Cave paintings of our prehistoric ancestors, elaborate ritual dances of preliterate tribesmen, long lines at the movies, earnest scribbles of the three-year-old next door—evidence of human preoccupation with art is everywhere, and it is overwhelming. But unlike other human universals—language, tool use, the family—art makes no material contribution to mankind’s survival. What impels the artist to the lonely effort at self-expression? What moves the audience to resonate to the work of a master? What accounts for the child’s inherent fascination with pictures and stories and songs?
These questions are among the deepest we can ask about human nature. Freud deemed some of them forever unanswerable, but modern psychology has made new inroads into these old mysteries. Invented Worlds provides a complete, authoritative account of this progress. Dealing with the three major art forms—painting, music, and literature—Ellen Winner shows how the artist fashions a symbolic world that transforms the experience of the observer. She probes the adult’s ability to create and respond to works of art. In addition, she examines children’s art for what it can reveal about the artistic impulse before adult convention becomes a shaping force. Finally, in order to reach a better understanding of the biological bases of artistry, Winner discusses the art of the mentally disturbed and the neurologically impaired patient.
The sum of these discussions is more than an up-to-date handbook to the field; it is nothing less than a new synthesis of our understanding of man’s artistic nature. Written with admirable clarity, Invented Worlds is a book that can be used by professionals and students in psychology, education, and the arts, as well as anyone with reason to be curious about the processes that underlie the creation and enjoyment of art.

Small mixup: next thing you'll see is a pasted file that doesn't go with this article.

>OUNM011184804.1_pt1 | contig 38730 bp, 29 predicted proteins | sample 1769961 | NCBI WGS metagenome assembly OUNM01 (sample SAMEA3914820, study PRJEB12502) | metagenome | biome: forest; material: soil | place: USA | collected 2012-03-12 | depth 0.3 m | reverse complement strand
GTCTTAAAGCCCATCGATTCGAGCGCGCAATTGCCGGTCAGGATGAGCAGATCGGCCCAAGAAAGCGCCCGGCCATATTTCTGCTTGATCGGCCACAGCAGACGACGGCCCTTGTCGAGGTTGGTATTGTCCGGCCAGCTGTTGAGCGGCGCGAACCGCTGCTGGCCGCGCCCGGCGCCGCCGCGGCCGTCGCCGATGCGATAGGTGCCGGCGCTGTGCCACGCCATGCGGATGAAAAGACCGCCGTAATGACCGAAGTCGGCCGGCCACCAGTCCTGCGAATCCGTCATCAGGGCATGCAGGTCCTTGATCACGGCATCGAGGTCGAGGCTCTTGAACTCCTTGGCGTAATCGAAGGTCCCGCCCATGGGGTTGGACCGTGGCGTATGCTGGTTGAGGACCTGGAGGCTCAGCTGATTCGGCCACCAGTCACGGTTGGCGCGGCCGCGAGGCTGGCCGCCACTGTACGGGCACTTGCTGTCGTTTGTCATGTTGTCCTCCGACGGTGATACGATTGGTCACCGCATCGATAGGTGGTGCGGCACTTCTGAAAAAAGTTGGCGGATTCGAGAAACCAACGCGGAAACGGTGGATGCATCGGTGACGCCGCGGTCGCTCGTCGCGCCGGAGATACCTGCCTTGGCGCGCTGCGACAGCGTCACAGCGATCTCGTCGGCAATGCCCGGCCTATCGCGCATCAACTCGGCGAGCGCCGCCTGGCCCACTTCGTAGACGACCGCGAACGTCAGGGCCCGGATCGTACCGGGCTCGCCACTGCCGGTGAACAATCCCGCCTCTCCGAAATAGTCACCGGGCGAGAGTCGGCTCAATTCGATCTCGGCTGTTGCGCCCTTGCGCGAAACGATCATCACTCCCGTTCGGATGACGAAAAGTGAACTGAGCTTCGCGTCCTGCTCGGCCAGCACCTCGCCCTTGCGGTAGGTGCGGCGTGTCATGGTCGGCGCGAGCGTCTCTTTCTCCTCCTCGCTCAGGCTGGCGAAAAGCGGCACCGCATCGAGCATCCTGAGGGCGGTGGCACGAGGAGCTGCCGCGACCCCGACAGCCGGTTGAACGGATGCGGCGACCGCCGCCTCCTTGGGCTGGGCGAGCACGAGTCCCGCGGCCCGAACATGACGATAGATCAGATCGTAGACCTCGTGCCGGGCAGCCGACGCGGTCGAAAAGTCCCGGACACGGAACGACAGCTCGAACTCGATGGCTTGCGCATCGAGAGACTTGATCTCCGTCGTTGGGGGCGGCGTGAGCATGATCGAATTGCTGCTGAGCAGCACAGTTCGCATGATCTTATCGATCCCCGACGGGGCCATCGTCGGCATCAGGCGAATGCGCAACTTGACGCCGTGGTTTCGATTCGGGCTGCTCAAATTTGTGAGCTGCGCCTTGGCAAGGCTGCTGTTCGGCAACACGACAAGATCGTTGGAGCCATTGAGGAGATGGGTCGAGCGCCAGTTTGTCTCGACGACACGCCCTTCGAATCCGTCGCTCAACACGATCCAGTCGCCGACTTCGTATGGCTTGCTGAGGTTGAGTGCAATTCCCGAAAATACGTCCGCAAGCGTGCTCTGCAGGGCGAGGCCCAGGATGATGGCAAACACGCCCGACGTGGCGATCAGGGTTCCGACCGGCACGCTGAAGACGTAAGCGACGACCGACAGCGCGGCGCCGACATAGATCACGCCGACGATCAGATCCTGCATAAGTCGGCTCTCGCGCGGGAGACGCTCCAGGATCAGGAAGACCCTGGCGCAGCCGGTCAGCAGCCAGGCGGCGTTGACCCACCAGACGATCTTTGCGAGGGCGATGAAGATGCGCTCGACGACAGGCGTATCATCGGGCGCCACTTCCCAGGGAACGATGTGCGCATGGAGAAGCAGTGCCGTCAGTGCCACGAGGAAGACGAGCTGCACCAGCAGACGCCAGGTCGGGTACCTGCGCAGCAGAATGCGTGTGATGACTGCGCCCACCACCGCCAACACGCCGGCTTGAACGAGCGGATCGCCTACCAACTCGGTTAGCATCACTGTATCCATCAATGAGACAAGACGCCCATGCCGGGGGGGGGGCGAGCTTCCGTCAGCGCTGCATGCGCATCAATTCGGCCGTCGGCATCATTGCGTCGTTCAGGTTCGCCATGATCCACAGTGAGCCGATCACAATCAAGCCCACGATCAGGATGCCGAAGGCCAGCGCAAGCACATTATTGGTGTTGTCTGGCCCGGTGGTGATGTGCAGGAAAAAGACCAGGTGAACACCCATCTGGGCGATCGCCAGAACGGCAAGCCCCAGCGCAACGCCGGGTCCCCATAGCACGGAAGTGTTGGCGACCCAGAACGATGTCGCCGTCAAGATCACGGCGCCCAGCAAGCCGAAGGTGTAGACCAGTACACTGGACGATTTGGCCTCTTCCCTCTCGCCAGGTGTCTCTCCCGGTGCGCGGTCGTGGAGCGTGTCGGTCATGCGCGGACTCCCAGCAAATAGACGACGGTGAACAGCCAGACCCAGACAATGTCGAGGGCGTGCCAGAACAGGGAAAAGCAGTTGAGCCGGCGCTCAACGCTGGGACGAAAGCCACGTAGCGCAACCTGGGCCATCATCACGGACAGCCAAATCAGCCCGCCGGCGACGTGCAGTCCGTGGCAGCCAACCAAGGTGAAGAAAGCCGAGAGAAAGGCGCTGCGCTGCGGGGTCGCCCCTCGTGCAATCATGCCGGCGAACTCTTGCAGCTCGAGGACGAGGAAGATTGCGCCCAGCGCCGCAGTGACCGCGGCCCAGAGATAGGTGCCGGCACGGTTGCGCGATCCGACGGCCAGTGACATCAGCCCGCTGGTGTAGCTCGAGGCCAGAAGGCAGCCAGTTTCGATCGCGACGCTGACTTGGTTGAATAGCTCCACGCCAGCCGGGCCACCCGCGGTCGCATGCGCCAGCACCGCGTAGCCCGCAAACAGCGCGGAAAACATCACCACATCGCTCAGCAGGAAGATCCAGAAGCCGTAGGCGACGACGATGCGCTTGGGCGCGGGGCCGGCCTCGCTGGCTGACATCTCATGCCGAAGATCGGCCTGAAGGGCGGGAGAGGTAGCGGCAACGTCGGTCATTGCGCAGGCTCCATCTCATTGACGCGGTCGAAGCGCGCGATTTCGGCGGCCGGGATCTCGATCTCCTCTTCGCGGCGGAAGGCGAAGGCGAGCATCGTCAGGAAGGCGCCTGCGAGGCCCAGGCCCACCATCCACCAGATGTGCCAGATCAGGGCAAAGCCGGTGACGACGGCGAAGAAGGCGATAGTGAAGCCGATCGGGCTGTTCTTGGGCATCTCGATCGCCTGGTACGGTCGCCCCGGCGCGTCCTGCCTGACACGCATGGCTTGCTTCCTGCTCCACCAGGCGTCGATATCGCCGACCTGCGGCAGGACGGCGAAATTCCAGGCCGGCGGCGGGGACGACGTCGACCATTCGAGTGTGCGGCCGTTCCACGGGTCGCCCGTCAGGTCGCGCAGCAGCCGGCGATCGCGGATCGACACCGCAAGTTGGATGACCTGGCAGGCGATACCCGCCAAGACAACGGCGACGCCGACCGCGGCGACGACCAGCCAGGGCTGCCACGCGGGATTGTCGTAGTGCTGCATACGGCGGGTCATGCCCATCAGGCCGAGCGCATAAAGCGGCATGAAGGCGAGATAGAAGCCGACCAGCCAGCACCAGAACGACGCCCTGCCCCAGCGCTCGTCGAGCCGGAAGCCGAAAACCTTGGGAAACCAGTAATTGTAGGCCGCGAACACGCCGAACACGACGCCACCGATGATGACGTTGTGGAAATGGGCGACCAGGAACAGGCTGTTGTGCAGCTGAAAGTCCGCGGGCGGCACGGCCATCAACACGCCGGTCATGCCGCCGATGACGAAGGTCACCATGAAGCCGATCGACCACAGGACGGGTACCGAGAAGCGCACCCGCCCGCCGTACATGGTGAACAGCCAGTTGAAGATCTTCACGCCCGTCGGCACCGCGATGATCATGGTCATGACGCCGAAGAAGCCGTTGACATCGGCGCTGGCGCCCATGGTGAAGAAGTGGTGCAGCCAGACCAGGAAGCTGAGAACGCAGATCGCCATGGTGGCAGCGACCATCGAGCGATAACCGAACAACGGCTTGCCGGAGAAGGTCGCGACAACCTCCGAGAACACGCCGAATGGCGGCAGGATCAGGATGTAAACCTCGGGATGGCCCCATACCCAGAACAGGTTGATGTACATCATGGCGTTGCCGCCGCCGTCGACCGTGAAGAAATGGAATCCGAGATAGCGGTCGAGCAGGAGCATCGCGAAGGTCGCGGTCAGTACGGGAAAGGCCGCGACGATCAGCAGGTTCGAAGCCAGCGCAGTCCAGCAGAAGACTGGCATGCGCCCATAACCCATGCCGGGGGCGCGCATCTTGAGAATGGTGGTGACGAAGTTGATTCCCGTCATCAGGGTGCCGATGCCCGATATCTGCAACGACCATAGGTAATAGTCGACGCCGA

[T]here has not been such a book in years…[and] this book is extremely good. I would not be surprised if it became the standard text for courses on the psychology of art… Winner takes widely scattered studies and weaves them together very nicely, always keeping the theoretical issues clear.
Knowledgeable, useful, and up-to-date… This is the most refreshingly readable book in psychology I have come across in a very long time.
Ellen Winner draws together a vast array of research on creativity… The interested reader will find here an encyclopedia of issues in the field and an analysis of what is still unknown.
Ellen Winner’s handsomely printed Invented Worlds does us all a tremendous favor by combining the two hitherto separate fields of the psychology and the developmental psychology of the arts in a general descriptive accounting.
An excellent introduction to what psychologists have to say about ‘the puzzle of art,’ including studies which view the problem ‘from above’ as well as ‘from below.’ The reader may pick and choose as his own personal preferences dictate. Since Fechner began the experimental study of aesthetics, a great deal has happened, and Ellen Winner is a safe guide to the large literature that has grown up since. There has not been a book summarizing all this work for many years, and the author is to be congratulated on having so successfully coped with a daunting task.
A balanced and lucid presentation of current theories and findings in the field of art and psychology. The book provides a coherent framework for the examination of central issues in the psychology of art and in addition to offering an ‘overview,’ it also successfully formulates problems that are amenable to empirical investigation… Its clear presentation will make it a favorite for the student of psychology and the arts.
This is the book to read for a provocative and comprehensive survey of the psychology of the arts. The division of Winner’s theoretical sympathies, between Gestalt and constructivist viewpoints, males for an interesting tension and a questioning spirit throughout.
- 448 pages
- 7 x 10 inches
- Harvard University Press
From this author
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